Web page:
The Ethics of In-House Practice
Lawyers in Practice: Ethical Decisionmaking in Context, Lynn Mather, Leslie Levin, eds., University of Chicago Press, 2012
24 Pages Posted: 30 Aug 2011 Last revised: 3 May 2016
Date Written: August 29, 2011
This book chapter examines the complex role that inside counsel (also known as in-house or corporate counsel) play in corporate America. Once viewed as the quality-of-life refuge from private practice, the in-house position is now recognized as “among the most complex and difficult of those functions performed by lawyers” (Hazard 1997, 1011). One reason why the position is so complex and difficult is the ambiguity and internal contradiction in inside counsel’s job description. On the one hand, inside counsel are intentionally carved into the corporate decision-making process to constrain managerial discretion and safeguard the company from legal trouble. Accordingly, inside counsel often have direct responsibility over compliance and are expected to intervene when significant legal risks are at stake. On the other hand, inside counsel are often regarded as mere “advisers” and thus remain subordinate to managerial prerogatives – even with respect to serious legal risks. On this view, inside counsel are expected to defer to business management at whose pleasure they serve. This latter view is consistent with the conventional skepticism about inside counsel’s willingness to check corporate misconduct (DeMott 2005, 967). This chapter explores how inside counsel negotiate these dueling job descriptions by developing an analytical framework based on Rule 1.13 of the American Bar Association’s Model Rules of Professional Conduct and reviewing the existing empirical literature on inside counsel to determine whether and to what degree inside counsel’s behavior conforms to the Model Rules.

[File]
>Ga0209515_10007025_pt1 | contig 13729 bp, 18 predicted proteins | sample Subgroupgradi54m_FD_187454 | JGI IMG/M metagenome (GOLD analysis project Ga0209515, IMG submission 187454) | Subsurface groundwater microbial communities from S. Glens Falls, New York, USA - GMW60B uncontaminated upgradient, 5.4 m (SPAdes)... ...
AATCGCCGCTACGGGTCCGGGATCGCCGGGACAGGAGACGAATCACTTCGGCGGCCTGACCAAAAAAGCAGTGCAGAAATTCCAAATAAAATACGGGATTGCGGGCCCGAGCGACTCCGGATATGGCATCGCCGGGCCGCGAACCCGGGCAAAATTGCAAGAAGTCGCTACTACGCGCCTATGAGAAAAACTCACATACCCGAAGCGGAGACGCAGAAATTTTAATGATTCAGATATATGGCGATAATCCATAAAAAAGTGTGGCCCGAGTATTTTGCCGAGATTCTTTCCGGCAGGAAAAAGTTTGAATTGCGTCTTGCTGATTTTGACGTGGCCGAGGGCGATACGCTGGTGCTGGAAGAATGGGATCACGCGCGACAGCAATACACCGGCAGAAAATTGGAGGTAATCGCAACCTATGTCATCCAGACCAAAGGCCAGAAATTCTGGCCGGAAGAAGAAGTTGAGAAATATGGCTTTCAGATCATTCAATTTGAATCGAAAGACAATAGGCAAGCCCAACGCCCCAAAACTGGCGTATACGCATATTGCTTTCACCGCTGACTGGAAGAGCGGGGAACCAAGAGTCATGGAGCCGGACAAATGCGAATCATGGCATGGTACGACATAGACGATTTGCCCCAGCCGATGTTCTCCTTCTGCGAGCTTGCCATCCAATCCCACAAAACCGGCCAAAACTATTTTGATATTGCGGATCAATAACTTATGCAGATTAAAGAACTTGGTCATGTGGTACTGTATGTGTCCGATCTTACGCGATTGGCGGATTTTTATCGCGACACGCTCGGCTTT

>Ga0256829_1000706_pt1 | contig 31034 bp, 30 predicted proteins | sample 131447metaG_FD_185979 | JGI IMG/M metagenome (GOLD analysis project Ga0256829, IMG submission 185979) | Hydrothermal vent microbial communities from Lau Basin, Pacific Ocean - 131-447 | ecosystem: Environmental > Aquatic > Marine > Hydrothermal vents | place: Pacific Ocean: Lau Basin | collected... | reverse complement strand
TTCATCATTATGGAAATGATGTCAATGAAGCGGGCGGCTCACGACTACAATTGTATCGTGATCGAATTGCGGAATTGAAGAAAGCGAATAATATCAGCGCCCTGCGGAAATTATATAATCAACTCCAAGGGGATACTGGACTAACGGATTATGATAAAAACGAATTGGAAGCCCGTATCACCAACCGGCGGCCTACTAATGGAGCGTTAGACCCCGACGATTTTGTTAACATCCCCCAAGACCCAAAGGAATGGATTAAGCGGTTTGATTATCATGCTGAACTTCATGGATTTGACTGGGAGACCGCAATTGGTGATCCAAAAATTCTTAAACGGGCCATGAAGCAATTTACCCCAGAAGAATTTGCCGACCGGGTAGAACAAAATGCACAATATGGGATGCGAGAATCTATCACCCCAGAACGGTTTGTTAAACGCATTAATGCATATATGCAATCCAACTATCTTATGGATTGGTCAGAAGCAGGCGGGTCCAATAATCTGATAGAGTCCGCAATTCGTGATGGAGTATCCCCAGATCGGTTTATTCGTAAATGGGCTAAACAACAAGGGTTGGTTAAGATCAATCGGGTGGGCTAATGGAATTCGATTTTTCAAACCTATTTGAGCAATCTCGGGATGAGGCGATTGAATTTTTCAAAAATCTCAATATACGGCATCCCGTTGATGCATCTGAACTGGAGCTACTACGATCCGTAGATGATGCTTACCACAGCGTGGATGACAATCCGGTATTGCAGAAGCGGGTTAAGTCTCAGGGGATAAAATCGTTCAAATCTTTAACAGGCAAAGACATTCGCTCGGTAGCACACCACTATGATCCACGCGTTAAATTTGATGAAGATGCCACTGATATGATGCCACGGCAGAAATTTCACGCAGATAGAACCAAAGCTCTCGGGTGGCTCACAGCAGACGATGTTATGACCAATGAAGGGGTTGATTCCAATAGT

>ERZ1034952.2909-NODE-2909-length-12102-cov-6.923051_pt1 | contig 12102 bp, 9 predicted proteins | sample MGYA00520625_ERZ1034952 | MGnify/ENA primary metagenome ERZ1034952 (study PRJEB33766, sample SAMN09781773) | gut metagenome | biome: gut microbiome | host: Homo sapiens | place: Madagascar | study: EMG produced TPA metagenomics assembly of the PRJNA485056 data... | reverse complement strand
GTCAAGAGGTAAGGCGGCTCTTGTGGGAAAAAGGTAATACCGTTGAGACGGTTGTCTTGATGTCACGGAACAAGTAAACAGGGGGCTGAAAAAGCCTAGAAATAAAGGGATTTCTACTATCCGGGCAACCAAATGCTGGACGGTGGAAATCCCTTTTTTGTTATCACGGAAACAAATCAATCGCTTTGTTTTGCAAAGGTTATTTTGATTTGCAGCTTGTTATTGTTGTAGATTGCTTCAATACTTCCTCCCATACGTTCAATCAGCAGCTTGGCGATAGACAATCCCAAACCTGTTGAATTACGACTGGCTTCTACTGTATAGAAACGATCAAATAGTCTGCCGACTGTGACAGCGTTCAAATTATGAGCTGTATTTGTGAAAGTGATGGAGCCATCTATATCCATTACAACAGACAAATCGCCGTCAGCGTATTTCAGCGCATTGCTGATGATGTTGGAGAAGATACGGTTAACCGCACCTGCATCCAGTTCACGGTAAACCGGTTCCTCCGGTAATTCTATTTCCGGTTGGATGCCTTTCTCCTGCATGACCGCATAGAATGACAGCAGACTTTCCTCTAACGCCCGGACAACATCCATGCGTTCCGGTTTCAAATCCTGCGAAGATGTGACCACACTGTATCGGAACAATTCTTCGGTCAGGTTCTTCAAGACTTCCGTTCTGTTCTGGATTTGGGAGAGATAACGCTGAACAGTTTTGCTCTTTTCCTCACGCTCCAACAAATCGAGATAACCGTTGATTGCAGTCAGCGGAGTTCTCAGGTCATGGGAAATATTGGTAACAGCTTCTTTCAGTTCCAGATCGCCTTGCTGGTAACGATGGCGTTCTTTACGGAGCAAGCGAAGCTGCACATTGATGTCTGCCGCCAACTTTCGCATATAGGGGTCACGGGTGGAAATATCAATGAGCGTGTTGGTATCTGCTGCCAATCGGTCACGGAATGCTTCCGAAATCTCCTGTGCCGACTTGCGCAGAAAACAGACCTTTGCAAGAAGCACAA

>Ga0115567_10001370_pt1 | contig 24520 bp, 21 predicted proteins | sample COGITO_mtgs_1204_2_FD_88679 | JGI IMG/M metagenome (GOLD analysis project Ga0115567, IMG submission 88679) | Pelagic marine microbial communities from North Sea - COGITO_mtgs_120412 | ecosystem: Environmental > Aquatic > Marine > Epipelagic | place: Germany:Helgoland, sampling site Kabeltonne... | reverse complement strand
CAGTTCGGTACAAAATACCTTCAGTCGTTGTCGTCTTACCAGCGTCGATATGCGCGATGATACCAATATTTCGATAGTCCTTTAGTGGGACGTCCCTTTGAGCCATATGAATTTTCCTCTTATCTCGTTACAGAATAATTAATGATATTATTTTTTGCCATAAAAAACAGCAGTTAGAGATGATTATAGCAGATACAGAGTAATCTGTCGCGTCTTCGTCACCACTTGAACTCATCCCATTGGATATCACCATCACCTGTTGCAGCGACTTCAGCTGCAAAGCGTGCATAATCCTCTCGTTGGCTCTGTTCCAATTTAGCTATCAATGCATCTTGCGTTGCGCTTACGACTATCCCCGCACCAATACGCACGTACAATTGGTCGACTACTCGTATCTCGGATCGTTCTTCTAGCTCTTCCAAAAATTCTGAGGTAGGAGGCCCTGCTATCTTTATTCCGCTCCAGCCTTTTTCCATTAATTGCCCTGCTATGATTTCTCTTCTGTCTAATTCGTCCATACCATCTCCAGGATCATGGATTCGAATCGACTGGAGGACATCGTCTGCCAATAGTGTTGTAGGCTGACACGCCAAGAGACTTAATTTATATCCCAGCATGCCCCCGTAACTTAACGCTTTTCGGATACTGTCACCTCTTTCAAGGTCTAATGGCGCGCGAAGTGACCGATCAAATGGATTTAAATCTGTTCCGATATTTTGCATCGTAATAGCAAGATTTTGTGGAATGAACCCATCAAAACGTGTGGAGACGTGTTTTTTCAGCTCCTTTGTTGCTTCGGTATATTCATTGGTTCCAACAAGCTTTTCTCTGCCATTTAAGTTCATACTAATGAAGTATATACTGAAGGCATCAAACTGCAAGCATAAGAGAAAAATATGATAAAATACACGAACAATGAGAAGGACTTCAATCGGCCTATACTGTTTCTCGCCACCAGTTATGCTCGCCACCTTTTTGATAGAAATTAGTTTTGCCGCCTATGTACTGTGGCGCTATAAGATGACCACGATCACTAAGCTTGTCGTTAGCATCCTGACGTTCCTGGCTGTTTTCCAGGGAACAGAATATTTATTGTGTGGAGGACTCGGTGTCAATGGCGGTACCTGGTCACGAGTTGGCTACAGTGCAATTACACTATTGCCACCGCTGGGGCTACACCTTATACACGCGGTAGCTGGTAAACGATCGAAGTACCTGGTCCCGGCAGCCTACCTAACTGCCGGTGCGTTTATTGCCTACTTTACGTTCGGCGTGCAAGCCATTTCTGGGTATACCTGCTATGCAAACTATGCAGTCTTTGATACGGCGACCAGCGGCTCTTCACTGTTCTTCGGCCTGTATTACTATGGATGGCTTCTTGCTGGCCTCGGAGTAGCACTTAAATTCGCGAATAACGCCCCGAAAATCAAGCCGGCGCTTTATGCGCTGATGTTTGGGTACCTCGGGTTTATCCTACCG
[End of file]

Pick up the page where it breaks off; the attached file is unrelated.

Keywords: inside counsel, in-house counsel, corporate counsel, corporate legal department, general counsel, legal ethics, professional responsibility, organizational client, corporate client, empirical literature, sociology of the legal profession, Model Rules of Professional Conduct
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